The amount of time you've had the account matters too. So closing your newest card would have little effect, but closing your oldest card would probably ding your score pretty badly, unless you had several others the same age.
got one that's attached to a small savings account and not my checking account.
Ooh, that's a good idea, that way if it got stolen there wouldn't be much they could take.
 

Jem

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I only have one credit card where (at certain stores) I can collect points to be able to redeem for free groceries/products. I only use it for groceries and online purchases. I pay off the entire balance, before any interest charges can start to accrue. Otherwise, I have my debit card or use cash.
 

NY cat man

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I should clarify---it was a secured card. Secured cards build credit; prepaid cards don't.

The amount of time you've had the account matters too. So closing your newest card would have little effect, but closing your oldest card would probably ding your score pretty badly, unless you had several others the same age.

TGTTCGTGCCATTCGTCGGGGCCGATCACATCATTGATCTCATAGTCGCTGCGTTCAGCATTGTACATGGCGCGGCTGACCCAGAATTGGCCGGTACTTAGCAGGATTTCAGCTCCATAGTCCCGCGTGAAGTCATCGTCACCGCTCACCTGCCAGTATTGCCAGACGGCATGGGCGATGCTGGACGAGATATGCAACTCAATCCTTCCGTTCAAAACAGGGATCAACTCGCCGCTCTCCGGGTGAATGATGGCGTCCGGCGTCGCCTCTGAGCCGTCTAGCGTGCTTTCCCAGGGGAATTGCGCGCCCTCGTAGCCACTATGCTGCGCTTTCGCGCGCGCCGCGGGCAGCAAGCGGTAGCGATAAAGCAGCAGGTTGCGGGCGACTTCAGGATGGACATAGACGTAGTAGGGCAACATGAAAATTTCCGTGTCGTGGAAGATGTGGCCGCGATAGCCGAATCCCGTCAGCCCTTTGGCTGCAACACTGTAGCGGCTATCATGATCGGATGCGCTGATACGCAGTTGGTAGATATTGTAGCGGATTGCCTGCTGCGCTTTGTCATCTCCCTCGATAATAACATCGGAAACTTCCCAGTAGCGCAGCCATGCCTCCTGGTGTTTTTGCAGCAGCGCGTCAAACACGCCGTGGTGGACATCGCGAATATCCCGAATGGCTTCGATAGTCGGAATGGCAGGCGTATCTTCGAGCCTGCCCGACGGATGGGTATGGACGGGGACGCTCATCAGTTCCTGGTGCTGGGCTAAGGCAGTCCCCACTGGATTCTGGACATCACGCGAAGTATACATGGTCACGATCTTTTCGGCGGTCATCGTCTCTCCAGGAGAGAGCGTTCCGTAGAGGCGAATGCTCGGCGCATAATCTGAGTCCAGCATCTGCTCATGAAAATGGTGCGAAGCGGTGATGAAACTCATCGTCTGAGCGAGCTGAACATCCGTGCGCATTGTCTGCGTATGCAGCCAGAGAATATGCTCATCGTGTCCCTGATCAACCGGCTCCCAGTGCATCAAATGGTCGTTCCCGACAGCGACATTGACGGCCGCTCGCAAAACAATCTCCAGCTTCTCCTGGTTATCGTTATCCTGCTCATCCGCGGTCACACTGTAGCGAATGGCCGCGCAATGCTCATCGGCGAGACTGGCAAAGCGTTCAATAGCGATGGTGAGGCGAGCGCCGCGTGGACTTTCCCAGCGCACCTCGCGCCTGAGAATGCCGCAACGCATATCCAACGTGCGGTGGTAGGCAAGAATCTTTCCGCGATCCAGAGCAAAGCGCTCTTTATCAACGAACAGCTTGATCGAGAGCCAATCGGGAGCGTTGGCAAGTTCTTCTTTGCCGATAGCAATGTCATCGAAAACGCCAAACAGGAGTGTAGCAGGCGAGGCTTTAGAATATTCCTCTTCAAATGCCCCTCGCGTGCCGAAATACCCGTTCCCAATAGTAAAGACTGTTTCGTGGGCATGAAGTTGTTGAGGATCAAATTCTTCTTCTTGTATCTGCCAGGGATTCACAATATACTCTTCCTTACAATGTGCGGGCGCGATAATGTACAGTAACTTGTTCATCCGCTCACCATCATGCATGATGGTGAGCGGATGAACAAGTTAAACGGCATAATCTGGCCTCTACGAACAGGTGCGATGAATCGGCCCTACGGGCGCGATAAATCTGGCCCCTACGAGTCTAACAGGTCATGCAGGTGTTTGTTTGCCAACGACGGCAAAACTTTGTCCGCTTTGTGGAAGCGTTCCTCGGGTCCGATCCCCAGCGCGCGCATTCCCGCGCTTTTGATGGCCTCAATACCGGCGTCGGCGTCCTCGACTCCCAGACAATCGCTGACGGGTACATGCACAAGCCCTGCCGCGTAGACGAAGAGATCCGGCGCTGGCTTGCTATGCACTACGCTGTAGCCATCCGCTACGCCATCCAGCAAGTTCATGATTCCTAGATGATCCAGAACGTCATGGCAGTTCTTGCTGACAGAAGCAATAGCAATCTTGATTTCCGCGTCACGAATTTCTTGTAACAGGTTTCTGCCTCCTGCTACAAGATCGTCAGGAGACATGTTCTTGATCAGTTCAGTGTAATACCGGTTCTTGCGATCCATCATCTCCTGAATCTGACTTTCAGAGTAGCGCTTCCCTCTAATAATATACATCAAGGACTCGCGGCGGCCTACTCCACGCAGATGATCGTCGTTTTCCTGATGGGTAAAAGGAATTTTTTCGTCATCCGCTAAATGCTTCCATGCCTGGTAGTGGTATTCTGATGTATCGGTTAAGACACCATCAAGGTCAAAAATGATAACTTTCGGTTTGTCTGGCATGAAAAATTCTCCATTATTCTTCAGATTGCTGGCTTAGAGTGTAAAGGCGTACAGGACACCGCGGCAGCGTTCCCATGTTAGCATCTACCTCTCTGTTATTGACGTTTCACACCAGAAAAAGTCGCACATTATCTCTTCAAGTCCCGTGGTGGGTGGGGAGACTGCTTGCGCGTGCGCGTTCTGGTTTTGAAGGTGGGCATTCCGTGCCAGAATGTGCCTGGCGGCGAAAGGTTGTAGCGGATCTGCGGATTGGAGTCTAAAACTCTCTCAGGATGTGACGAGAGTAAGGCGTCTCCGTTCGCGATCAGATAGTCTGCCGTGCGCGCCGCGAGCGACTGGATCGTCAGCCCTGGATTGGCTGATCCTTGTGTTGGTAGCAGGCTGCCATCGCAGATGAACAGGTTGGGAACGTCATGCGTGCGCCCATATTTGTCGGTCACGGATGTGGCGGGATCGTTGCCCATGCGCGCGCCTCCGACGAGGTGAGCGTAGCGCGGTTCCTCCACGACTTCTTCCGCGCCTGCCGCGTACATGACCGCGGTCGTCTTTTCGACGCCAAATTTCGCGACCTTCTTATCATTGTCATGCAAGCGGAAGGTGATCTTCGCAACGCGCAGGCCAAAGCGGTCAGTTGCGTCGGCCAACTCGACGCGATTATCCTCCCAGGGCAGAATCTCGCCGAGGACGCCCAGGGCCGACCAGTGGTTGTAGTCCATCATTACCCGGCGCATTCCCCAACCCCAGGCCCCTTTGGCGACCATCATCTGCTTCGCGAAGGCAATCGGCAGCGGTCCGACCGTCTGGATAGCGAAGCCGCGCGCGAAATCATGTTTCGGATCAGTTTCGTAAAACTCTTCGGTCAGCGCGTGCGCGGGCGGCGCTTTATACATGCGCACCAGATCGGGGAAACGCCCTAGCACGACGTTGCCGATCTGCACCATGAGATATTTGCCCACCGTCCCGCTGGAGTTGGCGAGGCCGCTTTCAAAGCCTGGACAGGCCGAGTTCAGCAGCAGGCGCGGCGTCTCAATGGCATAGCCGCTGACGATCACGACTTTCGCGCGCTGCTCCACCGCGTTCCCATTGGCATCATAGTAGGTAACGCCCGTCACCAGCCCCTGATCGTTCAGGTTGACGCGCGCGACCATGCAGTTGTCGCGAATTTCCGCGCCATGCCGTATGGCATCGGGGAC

Ooh, that's a good idea, that way if it got stolen there wouldn't be much they could take.
That's why I only keep a couple hundred dollars on my debit card, and also keep it strictly segregated from our checking and savings accounts, so as to limit any possible damage.
 

bear

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There can be advantages of multiple cards. However, I encourage each to be paid off monthly.

This is for U.S. and not provided as Tax or Legal Advice: Examples where I have found individual cards to be of benefit include:

Handling funds that are not wholly owned by you. One example would be when you are the Successor Trustee or Trustee of a non revocable trust. You want spotless tracking of any income/expenses, and the card can help. By providing access to the history as an audit trail this helps move you up from being "honest" to the higher level of being "trustworthy". The assets are held by the Trust, yet they are for the benefit of the Beneficiaries. An impeccable audit trail of transactions will also help in filing the Trust's Fed, State & local taxes. You may also need these solid records to prepare and provide K-1 tax forms to the Beneficiaries.

Rental Properties, to track income/expenses to prepare Schedule E tax forms and to share with potentially other partial owners.

Businesses, to track income/expenses to prepare Schedule C tax forms and to share with potentially other partial owners including silent partners.